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Old 01-15-2017, 02:25 PM   #1
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Regular spoon to measured tablespoon conversion

Can anyone suggest a rule of thumb conversion from "regular" spoon to measured tablespoon?

My first step in trying to eat healthier this year is to keep oatmeal at my desk at work so I can make myself breakfast on days I'm to rushed to eat it at home. It will save me a lot of money and calories in Tim Hortons.

My problem is that the recipe for one serving of Quaker oatmeal is 1/2 c oats, 1 c water, but I do not have a 1/2 c measure at my desk and I don't really want to buy a new set or bring one from home (where I need it). I do have a spoon. Not a soup spoon, but a regular .... cereal spoon?

I know that these are technically called "teaspoons", but they definitely hold more than a measured teaspoon.

Thank you!

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Old 01-15-2017, 02:27 PM   #2
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Can anyone suggest a rule of thumb conversion from "regular" spoon to measured tablespoon?

My first step in trying to eat healthier this year is to keep oatmeal at my desk at work so I can make myself breakfast on days I'm to rushed to eat it at home. It will save me a lot of money and calories in Tim Hortons.

My problem is that the recipe for one serving of Quaker oatmeal is 1/2 c oats, 1 c water, but I do not have a 1/2 c measure at my desk and I don't really want to buy a new set or bring one from home (where I need it). I do have a spoon. Not a soup spoon, but a regular .... cereal spoon?

I know that these are technically called "teaspoons", but they definitely hold more than a measured teaspoon.

Thank you!
You could buy a half cup measure at a thrift store. Or you can take your spoon home from work and measure a soup spoon at a time into your 1/2 cup measure to find out how many spoonfuls it takes. Not knowing the capacity of your spoon, we can't really answer your question accurately.
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Old 01-15-2017, 02:29 PM   #3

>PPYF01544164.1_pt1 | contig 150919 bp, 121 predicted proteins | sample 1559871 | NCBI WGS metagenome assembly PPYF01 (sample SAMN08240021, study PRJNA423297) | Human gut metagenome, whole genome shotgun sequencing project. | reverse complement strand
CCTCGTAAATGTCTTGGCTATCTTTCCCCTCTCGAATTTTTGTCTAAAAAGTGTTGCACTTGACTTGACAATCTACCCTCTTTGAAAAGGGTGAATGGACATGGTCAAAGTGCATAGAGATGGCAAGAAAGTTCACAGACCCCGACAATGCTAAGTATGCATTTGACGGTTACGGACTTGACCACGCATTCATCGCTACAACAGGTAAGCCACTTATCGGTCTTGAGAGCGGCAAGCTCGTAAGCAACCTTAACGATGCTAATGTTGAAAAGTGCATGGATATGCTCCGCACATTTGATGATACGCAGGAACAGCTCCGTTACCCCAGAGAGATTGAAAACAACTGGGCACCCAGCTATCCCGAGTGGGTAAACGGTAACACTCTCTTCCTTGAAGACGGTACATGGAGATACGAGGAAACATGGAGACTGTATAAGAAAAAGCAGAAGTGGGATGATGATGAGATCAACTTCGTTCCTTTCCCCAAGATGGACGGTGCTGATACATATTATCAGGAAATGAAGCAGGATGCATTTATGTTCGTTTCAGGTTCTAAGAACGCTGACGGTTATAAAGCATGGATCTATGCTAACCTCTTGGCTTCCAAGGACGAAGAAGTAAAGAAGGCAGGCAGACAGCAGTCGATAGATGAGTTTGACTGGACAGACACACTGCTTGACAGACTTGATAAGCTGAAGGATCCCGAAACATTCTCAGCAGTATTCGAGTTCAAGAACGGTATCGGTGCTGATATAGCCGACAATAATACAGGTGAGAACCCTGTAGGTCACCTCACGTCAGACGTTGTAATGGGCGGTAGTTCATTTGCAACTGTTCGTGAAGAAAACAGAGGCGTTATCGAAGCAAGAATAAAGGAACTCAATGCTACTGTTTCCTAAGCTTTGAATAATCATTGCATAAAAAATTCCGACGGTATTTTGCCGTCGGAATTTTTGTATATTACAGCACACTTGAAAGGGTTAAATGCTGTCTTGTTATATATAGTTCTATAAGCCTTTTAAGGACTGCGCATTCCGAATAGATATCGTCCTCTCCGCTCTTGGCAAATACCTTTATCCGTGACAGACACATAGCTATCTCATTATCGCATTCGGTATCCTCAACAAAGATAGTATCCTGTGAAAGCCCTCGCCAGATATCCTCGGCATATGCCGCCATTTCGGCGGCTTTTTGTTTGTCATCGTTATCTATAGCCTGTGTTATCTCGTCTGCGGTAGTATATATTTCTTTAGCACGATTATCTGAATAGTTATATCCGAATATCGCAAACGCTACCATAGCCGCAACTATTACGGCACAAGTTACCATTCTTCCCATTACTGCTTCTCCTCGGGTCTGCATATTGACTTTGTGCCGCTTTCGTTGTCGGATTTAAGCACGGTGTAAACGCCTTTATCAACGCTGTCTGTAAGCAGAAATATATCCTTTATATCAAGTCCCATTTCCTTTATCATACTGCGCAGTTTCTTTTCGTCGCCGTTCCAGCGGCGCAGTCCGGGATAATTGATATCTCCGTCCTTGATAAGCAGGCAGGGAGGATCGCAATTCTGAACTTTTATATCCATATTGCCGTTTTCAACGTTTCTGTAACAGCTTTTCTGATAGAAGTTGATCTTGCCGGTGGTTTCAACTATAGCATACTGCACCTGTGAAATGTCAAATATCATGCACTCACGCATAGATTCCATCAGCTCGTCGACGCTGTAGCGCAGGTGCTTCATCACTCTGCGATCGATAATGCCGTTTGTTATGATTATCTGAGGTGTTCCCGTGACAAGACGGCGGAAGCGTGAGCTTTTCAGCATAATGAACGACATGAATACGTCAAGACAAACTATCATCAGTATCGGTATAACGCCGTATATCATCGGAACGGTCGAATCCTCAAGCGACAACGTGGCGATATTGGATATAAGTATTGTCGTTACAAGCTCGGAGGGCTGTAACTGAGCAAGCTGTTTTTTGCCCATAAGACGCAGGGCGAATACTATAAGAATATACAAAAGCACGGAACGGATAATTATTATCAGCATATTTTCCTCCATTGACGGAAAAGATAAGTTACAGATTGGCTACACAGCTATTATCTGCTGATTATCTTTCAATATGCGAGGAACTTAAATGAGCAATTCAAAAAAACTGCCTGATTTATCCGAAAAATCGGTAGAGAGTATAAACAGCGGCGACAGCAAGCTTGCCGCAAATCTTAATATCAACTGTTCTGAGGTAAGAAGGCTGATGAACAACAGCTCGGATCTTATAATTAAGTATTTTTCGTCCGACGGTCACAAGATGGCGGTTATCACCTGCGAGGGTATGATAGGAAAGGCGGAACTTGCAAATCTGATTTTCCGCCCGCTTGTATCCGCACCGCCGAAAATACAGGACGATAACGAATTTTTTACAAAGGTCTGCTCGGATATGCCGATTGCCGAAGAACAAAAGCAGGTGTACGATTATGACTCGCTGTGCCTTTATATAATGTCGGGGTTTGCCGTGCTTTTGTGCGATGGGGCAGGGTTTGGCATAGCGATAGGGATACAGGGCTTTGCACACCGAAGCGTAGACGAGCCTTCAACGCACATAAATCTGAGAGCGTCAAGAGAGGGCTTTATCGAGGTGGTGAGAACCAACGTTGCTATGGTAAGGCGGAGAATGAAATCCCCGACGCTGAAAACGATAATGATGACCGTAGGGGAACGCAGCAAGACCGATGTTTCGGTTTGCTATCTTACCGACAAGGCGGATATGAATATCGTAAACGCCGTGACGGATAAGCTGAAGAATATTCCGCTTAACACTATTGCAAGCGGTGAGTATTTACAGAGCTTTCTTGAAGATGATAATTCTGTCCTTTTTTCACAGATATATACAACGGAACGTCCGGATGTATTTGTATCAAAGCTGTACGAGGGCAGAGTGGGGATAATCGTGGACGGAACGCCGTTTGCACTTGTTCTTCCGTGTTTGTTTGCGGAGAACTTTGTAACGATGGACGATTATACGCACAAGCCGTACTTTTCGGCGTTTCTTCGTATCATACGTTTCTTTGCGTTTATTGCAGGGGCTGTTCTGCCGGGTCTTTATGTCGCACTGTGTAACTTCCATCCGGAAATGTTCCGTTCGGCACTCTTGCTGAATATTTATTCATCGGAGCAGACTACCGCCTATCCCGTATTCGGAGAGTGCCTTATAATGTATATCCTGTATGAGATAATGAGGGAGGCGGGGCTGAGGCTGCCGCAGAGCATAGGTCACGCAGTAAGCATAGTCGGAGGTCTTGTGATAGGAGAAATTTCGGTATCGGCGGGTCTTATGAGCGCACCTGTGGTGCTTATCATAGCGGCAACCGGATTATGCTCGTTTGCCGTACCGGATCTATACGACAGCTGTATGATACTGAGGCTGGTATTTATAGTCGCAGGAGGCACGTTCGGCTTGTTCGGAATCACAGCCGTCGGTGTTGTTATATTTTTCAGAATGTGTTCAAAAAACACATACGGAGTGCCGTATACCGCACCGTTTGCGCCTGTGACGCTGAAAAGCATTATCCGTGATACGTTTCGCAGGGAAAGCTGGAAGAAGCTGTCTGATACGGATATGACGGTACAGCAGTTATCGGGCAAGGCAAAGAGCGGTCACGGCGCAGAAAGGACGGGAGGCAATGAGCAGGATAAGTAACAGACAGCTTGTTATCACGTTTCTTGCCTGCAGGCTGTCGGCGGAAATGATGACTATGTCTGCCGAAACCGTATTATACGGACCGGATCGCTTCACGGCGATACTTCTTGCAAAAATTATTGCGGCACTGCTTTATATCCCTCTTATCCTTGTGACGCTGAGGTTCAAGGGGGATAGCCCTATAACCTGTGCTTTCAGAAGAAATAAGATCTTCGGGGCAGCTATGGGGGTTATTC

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There is no conversion because flatware comes in all different sizes and shapes. How about checking out various jars/food containers and finding one that measures a half cup. That way you can use one measure for the oatmeal and two for the water. You have a 5-month old so how about a baby food jar?
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Old 01-15-2017, 02:32 PM   #4
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Do you have a single cup coffee maker in work such as a Keurig? They ofter different volumes of water for stronger or weaker coffee. You could set it to 8 Oz. for the water. Premeasure the dry oatmeal into sandwich bags and take them to work for later use.
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Old 01-15-2017, 02:42 PM   #5
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Quote:
Originally Posted by SatelliteEyes View Post
Can anyone suggest a rule of thumb conversion from "regular" spoon to measured tablespoon?

My first step in trying to eat healthier this year is to keep oatmeal at my desk at work so I can make myself breakfast on days I'm to rushed to eat it at home. It will save me a lot of money and calories in Tim Hortons.

My problem is that the recipe for one serving of Quaker oatmeal is 1/2 c oats, 1 c water, but I do not have a 1/2 c measure at my desk and I don't really want to buy a new set or bring one from home (where I need it). I do have a spoon. Not a soup spoon, but a regular .... cereal spoon?

I know that these are technically called "teaspoons", but they definitely hold more than a measured teaspoon.

Thank you!
The simplest and least troublesome solution to your problem is to go to Dollar Tree and purchase a set of measuring cups and spoons that would "live" at your office. You'd always have accurate measurements and it doesn't seem like $2 would break the bank.
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Old 01-15-2017, 03:07 PM   #6
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Pick up a measuring cup or a set of measuring cups at the dollar store just for use at work, easy peazy!
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Old 01-15-2017, 03:17 PM   #7
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Take a plastic mug, draw line in the middle. That is half, fill that half with oat meal, pour into a bowl, then you fill the mug full with water, nuke. Simple. You have now made oatmeal. Yes it might not be correct amount but it ask for 1 half of oat meal to what ever amount you use in water.

So if you use a pint glass of water, you need half pint of oat meal.... that is alot of oat meal.
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Old 01-15-2017, 04:16 PM   #8
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Putting things in perspective, how many measuring cups can you buy for the price of one Tim Horton's caloric bomb?
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